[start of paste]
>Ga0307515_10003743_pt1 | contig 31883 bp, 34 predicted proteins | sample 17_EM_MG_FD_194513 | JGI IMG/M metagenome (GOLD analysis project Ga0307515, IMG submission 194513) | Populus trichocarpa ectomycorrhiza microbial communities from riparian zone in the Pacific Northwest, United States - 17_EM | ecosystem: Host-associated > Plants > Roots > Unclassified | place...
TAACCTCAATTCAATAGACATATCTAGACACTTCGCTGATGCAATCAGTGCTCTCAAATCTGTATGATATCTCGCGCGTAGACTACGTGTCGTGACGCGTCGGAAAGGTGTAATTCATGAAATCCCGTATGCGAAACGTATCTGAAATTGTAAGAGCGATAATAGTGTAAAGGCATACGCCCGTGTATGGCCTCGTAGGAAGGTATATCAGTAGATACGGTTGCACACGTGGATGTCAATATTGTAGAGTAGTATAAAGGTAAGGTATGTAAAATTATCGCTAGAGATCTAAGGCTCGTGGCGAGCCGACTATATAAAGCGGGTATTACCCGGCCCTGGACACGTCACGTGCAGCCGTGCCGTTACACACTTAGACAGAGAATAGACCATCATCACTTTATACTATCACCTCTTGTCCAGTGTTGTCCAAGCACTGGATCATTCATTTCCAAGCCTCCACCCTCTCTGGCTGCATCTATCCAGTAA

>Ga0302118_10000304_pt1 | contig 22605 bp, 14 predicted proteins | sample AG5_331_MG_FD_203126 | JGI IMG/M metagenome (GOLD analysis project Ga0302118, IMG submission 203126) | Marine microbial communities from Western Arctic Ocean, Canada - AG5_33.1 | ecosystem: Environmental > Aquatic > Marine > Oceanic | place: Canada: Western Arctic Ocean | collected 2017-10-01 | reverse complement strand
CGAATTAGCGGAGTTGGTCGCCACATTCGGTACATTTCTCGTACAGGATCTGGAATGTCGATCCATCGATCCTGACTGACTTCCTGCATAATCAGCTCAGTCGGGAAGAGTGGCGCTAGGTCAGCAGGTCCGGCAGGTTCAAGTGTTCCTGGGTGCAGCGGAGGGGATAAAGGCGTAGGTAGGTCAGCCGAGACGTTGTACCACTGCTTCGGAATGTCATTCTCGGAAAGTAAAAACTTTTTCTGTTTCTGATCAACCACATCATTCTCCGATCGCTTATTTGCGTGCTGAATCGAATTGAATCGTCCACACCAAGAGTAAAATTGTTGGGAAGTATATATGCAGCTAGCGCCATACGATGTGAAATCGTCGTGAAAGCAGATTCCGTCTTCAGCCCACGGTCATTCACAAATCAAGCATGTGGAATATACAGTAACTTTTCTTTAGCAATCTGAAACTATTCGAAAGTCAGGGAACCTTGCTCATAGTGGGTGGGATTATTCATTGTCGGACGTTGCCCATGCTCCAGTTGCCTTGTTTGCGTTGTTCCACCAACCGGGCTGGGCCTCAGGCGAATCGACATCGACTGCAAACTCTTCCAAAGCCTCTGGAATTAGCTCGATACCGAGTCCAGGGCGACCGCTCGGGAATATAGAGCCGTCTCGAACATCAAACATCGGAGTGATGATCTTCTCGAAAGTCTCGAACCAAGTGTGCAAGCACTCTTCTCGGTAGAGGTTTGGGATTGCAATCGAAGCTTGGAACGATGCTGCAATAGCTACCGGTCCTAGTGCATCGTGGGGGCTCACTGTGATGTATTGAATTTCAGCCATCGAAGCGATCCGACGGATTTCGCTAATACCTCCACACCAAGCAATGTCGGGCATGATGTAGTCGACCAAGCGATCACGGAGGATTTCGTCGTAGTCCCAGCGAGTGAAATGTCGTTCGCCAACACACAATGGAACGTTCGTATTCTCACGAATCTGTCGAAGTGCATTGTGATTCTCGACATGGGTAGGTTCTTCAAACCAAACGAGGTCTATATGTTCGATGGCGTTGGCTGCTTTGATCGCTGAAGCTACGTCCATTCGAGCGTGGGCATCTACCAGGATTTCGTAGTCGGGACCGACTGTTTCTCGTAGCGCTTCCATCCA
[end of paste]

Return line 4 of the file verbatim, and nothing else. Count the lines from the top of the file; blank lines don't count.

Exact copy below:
CGAATTAGCGGAGTTGGTCGCCACATTCGGTACATTTCTCGTACAGGATCTGGAATGTCGATCCATCGATCCTGACTGACTTCCTGCATAATCAGCTCAGTCGGGAAGAGTGGCGCTAGGTCAGCAGGTCCGGCAGGTTCAAGTGTTCCTGGGTGCAGCGGAGGGGATAAAGGCGTAGGTAGGTCAGCCGAGACGTTGTACCACTGCTTCGGAATGTCATTCTCGGAAAGTAAAAACTTTTTCTGTTTCTGATCAACCACATCATTCTCCGATCGCTTATTTGCGTGCTGAATCGAATTGAATCGTCCACACCAAGAGTAAAATTGTTGGGAAGTATATATGCAGCTAGCGCCATACGATGTGAAATCGTCGTGAAAGCAGATTCCGTCTTCAGCCCACGGTCATTCACAAATCAAGCATGTGGAATATACAGTAACTTTTCTTTAGCAATCTGAAACTATTCGAAAGTCAGGGAACCTTGCTCATAGTGGGTGGGATTATTCATTGTCGGACGTTGCCCATGCTCCAGTTGCCTTGTTTGCGTTGTTCCACCAACCGGGCTGGGCCTCAGGCGAATCGACATCGACTGCAAACTCTTCCAAAGCCTCTGGAATTAGCTCGATACCGAGTCCAGGGCGACCGCTCGGGAATATAGAGCCGTCTCGAACATCAAACATCGGAGTGATGATCTTCTCGAAAGTCTCGAACCAAGTGTGCAAGCACTCTTCTCGGTAGAGGTTTGGGATTGCAATCGAAGCTTGGAACGATGCTGCAATAGCTACCGGTCCTAGTGCATCGTGGGGGCTCACTGTGATGTATTGAATTTCAGCCATCGAAGCGATCCGACGGATTTCGCTAATACCTCCACACCAAGCAATGTCGGGCATGATGTAGTCGACCAAGCGATCACGGAGGATTTCGTCGTAGTCCCAGCGAGTGAAATGTCGTTCGCCAACACACAATGGAACGTTCGTATTCTCACGAATCTGTCGAAGTGCATTGTGATTCTCGACATGGGTAGGTTCTTCAAACCAAACGAGGTCTATATGTTCGATGGCGTTGGCTGCTTTGATCGCTGAAGCTACGTCCATTCGAGCGTGGGCATCTACCAGGATTTCGTAGTCGGGACCGACTGTTTCTCGTAGCGCTTCCATCCA